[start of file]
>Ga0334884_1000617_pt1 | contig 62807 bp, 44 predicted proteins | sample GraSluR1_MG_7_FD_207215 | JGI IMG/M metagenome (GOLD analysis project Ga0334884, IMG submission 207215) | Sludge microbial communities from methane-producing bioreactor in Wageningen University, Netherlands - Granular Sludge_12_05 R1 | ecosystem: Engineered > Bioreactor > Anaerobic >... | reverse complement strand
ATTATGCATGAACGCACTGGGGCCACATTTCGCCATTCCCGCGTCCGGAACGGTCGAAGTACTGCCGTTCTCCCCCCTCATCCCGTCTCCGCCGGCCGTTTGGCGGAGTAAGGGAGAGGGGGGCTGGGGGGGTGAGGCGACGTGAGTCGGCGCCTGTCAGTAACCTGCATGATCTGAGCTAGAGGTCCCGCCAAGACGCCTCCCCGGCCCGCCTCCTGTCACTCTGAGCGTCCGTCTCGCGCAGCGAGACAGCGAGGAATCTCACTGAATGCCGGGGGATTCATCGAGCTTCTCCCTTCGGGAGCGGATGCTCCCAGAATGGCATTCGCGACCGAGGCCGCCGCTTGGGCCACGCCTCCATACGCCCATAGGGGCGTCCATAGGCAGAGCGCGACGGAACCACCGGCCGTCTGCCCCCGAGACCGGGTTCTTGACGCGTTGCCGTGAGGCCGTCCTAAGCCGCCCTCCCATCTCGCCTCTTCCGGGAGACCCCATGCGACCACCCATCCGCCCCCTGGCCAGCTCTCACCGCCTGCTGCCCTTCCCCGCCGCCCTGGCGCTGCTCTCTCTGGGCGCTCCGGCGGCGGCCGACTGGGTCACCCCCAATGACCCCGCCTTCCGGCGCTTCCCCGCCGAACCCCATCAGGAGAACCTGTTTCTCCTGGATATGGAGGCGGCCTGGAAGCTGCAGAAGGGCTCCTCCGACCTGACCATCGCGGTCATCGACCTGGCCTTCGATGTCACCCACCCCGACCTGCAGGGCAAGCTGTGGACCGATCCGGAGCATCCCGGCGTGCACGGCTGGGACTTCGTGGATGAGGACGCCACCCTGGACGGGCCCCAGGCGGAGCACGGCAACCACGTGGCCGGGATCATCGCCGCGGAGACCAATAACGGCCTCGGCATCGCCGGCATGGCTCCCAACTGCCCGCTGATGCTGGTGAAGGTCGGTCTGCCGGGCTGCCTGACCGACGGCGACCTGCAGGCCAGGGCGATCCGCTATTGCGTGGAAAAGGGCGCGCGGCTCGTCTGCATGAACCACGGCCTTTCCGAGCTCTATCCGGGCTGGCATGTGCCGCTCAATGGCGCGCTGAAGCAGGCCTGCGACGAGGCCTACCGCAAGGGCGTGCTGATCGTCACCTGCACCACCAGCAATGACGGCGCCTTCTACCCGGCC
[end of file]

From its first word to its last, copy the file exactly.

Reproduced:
>Ga0334884_1000617_pt1 | contig 62807 bp, 44 predicted proteins | sample GraSluR1_MG_7_FD_207215 | JGI IMG/M metagenome (GOLD analysis project Ga0334884, IMG submission 207215) | Sludge microbial communities from methane-producing bioreactor in Wageningen University, Netherlands - Granular Sludge_12_05 R1 | ecosystem: Engineered > Bioreactor > Anaerobic >... | reverse complement strand
ATTATGCATGAACGCACTGGGGCCACATTTCGCCATTCCCGCGTCCGGAACGGTCGAAGTACTGCCGTTCTCCCCCCTCATCCCGTCTCCGCCGGCCGTTTGGCGGAGTAAGGGAGAGGGGGGCTGGGGGGGTGAGGCGACGTGAGTCGGCGCCTGTCAGTAACCTGCATGATCTGAGCTAGAGGTCCCGCCAAGACGCCTCCCCGGCCCGCCTCCTGTCACTCTGAGCGTCCGTCTCGCGCAGCGAGACAGCGAGGAATCTCACTGAATGCCGGGGGATTCATCGAGCTTCTCCCTTCGGGAGCGGATGCTCCCAGAATGGCATTCGCGACCGAGGCCGCCGCTTGGGCCACGCCTCCATACGCCCATAGGGGCGTCCATAGGCAGAGCGCGACGGAACCACCGGCCGTCTGCCCCCGAGACCGGGTTCTTGACGCGTTGCCGTGAGGCCGTCCTAAGCCGCCCTCCCATCTCGCCTCTTCCGGGAGACCCCATGCGACCACCCATCCGCCCCCTGGCCAGCTCTCACCGCCTGCTGCCCTTCCCCGCCGCCCTGGCGCTGCTCTCTCTGGGCGCTCCGGCGGCGGCCGACTGGGTCACCCCCAATGACCCCGCCTTCCGGCGCTTCCCCGCCGAACCCCATCAGGAGAACCTGTTTCTCCTGGATATGGAGGCGGCCTGGAAGCTGCAGAAGGGCTCCTCCGACCTGACCATCGCGGTCATCGACCTGGCCTTCGATGTCACCCACCCCGACCTGCAGGGCAAGCTGTGGACCGATCCGGAGCATCCCGGCGTGCACGGCTGGGACTTCGTGGATGAGGACGCCACCCTGGACGGGCCCCAGGCGGAGCACGGCAACCACGTGGCCGGGATCATCGCCGCGGAGACCAATAACGGCCTCGGCATCGCCGGCATGGCTCCCAACTGCCCGCTGATGCTGGTGAAGGTCGGTCTGCCGGGCTGCCTGACCGACGGCGACCTGCAGGCCAGGGCGATCCGCTATTGCGTGGAAAAGGGCGCGCGGCTCGTCTGCATGAACCACGGCCTTTCCGAGCTCTATCCGGGCTGGCATGTGCCGCTCAATGGCGCGCTGAAGCAGGCCTGCGACGAGGCCTACCGCAAGGGCGTGCTGATCGTCACCTGCACCACCAGCAATGACGGCGCCTTCTACCCGGCC